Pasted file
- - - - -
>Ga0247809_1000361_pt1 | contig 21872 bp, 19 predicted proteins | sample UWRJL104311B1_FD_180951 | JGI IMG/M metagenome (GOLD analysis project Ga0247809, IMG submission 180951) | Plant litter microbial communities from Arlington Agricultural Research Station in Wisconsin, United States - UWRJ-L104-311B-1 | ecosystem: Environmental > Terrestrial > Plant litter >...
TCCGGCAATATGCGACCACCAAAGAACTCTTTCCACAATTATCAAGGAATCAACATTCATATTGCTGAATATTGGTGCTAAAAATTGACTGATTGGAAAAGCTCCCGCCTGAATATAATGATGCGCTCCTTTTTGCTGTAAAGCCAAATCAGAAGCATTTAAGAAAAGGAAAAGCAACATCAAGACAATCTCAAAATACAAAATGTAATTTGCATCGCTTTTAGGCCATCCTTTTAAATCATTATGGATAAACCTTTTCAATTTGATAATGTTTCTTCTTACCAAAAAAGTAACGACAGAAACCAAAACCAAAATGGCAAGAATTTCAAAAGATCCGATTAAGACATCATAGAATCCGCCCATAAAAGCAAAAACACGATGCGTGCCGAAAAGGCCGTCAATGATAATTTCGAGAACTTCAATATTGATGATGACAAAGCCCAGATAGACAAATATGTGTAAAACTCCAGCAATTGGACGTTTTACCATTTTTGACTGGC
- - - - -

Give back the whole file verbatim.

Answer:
>Ga0247809_1000361_pt1 | contig 21872 bp, 19 predicted proteins | sample UWRJL104311B1_FD_180951 | JGI IMG/M metagenome (GOLD analysis project Ga0247809, IMG submission 180951) | Plant litter microbial communities from Arlington Agricultural Research Station in Wisconsin, United States - UWRJ-L104-311B-1 | ecosystem: Environmental > Terrestrial > Plant litter >...
TCCGGCAATATGCGACCACCAAAGAACTCTTTCCACAATTATCAAGGAATCAACATTCATATTGCTGAATATTGGTGCTAAAAATTGACTGATTGGAAAAGCTCCCGCCTGAATATAATGATGCGCTCCTTTTTGCTGTAAAGCCAAATCAGAAGCATTTAAGAAAAGGAAAAGCAACATCAAGACAATCTCAAAATACAAAATGTAATTTGCATCGCTTTTAGGCCATCCTTTTAAATCATTATGGATAAACCTTTTCAATTTGATAATGTTTCTTCTTACCAAAAAAGTAACGACAGAAACCAAAACCAAAATGGCAAGAATTTCAAAAGATCCGATTAAGACATCATAGAATCCGCCCATAAAAGCAAAAACACGATGCGTGCCGAAAAGGCCGTCAATGATAATTTCGAGAACTTCAATATTGATGATGACAAAGCCCAGATAGACAAATATGTGTAAAACTCCAGCAATTGGACGTTTTACCATTTTTGACTGGC